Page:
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  • From Genealogy to GenerationThe Birth of Cohort Thinking in Russia
  • Stephen Lovell (bio)

The keywords in my title refer to two distinct ways in which members of a society may think about their location in time. One way—genealogy—takes its bearings from lines of family descent. The other—generation—finds its units of measurement in cohorts of people born at approximately the same time. These two approaches have something in common: they both use biological relationships as a way of thinking about social relationships. But the differences between them are equally clear. Genealogy provides a vertical sense of belonging that defines the people of the present in terms of their ancestors. Generation is horizontal: it constructs a community of coevals. Genealogy concentrates on succession, whereas generation emphasizes simultaneity. Genealogy attaches importance to kin connection; generation potentially transcends kin.

Two commonsensical things might be said about this pair of concepts with respect to prerevolutionary Russia. First, we might expect Russia to be more genealogically minded than most European societies. This was a place where power was notoriously personalistic; where a group of noble families, tightly woven together in their lineage, held sway; and where kin connections mattered far more than merit or rule of law or non-kin allegiance. Second, with regard to generation, it is well known that Russia had one of the most acute recorded cases of generational rebellion—a youth subculture of the 1860s that has frequently been cited as the first of its kind anywhere in Europe.

My primary task in this paper is to account for this apparent discrepancy. How to explain the shift from ancien régime to vanguard? How did Russia move from a “vertical” to a “horizontal” sense of generation: from long chains of succession within an overarching kin structure to a sense of belonging with one’s coevals (“cohort thinking”). I look at generation not in social-science terms—as a cohort empirically extractable from history—but as an idea. For my purposes, the crucial question is: when does it become important for people to identify themselves in generational rather than in some other terms? [End Page 567]

This question has a commonsensical kind of answer, which may be expressed in one word as “modernization.” The historiography of modern Europe places the birth of cohort thinking in the late 18th and early 19th centuries. Certain groups in society (in the first instance, young, well-off, well-educated males) were stimulated by new institutions (universities, bureaucracies), places (notably cities), and events (notably the French Revolution) to find a sense of solidarity with their coevals that might override previous loyalties such as those within a family, clan, or social estate. Of course, the awareness of generational difference was not an invention of 1789: generation is discussed as a mechanism of political change even in Plato. But the idea usually advanced by scholars is that the revolutionary period brought awareness of broad horizontal allegiances, not just of difference from the older generation, and that it made generational consciousness a historical phenomenon. Young men were now not simply the sons of their fathers but a uniquely situated historical cohort.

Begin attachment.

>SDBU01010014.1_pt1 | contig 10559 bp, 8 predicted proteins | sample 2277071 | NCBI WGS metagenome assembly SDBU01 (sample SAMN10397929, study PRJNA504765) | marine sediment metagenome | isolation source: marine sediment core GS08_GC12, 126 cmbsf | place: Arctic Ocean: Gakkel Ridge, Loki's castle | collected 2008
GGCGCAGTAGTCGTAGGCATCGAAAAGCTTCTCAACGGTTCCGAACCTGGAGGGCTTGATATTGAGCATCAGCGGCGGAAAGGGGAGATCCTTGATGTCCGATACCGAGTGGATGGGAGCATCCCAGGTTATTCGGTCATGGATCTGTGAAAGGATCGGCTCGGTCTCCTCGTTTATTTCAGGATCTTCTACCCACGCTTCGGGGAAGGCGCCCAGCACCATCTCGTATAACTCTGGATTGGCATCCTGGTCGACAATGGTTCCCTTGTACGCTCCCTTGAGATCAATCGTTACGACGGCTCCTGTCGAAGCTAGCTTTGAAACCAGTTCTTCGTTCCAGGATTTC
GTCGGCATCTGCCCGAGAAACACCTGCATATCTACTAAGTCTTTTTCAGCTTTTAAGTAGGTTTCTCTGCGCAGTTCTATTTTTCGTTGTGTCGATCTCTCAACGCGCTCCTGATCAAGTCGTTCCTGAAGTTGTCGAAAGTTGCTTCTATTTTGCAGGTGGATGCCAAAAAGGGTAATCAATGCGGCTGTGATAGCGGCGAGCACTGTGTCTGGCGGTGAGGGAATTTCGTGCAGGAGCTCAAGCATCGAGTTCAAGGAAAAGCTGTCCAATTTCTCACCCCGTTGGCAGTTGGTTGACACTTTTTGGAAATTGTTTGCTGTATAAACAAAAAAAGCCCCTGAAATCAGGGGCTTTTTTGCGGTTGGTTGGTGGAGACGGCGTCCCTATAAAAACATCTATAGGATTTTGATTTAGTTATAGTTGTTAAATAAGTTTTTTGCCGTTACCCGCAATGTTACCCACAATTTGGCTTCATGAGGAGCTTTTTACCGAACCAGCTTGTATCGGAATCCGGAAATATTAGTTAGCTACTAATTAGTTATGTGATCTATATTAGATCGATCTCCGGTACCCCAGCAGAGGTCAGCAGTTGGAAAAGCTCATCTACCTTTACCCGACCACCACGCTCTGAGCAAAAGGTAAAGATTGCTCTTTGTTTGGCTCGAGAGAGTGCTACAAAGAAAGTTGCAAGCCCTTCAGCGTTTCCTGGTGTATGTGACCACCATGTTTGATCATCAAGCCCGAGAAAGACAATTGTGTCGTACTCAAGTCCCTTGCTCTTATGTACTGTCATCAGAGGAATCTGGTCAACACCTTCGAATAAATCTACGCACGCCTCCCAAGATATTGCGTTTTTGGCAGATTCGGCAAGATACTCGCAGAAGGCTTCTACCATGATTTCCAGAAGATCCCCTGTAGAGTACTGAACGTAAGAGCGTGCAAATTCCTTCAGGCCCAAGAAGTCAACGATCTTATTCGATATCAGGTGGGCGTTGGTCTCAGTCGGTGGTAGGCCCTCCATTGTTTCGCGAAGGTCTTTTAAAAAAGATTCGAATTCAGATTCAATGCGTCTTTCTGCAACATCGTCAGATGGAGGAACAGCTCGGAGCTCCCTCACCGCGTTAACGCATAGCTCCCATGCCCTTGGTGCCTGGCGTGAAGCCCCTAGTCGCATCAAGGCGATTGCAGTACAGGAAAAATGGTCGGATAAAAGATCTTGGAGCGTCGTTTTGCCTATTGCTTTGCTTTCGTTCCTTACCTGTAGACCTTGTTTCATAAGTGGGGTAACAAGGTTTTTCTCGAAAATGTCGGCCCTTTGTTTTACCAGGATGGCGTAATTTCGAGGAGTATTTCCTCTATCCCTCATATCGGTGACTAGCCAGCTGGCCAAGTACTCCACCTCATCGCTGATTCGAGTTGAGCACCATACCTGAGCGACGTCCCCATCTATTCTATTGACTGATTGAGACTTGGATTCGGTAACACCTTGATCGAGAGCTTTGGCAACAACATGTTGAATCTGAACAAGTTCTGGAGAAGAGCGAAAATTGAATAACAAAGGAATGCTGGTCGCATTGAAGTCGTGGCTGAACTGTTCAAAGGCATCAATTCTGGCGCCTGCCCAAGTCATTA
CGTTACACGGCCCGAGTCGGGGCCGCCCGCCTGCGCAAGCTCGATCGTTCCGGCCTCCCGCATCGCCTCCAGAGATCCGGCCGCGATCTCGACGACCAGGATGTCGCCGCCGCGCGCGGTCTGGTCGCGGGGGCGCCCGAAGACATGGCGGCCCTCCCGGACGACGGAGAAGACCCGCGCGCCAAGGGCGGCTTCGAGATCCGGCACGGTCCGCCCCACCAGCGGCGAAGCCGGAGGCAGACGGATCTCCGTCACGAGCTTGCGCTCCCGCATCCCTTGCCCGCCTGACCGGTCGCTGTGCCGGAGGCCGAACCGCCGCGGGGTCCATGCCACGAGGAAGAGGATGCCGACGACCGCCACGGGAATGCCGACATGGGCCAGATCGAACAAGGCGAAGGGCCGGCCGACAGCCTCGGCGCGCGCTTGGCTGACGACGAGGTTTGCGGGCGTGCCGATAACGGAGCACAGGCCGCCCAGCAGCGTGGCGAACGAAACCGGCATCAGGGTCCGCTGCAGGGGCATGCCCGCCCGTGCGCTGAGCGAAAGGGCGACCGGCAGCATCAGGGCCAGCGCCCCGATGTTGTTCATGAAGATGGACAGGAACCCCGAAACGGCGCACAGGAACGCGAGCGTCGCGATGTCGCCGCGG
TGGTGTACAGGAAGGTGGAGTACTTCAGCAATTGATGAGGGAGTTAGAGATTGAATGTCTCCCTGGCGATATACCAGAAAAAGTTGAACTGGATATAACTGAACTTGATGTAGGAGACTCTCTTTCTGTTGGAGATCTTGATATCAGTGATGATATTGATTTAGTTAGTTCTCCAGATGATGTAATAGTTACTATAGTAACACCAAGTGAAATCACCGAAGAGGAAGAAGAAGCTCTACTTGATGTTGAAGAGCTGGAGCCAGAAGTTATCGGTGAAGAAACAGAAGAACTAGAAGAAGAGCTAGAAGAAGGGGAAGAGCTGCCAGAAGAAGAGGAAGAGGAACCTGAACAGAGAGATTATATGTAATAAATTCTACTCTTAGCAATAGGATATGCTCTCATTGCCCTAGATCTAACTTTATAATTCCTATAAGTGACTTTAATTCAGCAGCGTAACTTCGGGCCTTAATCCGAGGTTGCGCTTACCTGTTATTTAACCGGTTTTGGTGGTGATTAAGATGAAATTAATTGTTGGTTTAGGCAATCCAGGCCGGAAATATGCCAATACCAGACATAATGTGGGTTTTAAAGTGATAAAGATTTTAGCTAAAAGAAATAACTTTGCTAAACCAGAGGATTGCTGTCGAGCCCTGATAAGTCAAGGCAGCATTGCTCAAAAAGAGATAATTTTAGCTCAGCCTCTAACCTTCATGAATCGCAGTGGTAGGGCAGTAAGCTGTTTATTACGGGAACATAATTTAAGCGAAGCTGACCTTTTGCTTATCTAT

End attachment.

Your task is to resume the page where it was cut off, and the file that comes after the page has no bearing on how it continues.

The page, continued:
Following on from this, it would appear that generational issues are articulated with particular vehemence at moments when societies are facing fundamental choices about the allocation of collective resources and the redistribution of political authority. Prominent examples include countries suffering the teething troubles of modernization: France in the few decades following 1789; Germany and Italy in the middle of the 19th century; and of course, Russia in the late tsarist era.

This, broadly speaking, was the line of interpretation taken by many distinguished commentators when the academic study of generations took off in the postwar era. Lewis S. Feuer, author of perhaps the most impressive of the many studies of generations that were inspired by the protest movements of the 1960s, found in Russian history evidence of generational conflict “of unparalleled intensity” resulting from “special social circumstances.”1 He went on to devote almost 100 pages in his voluminous study, which was informed by what the author had recently observed on the Berkeley campus, to the Russian student movement of the 1860s.

Feuer’s account...


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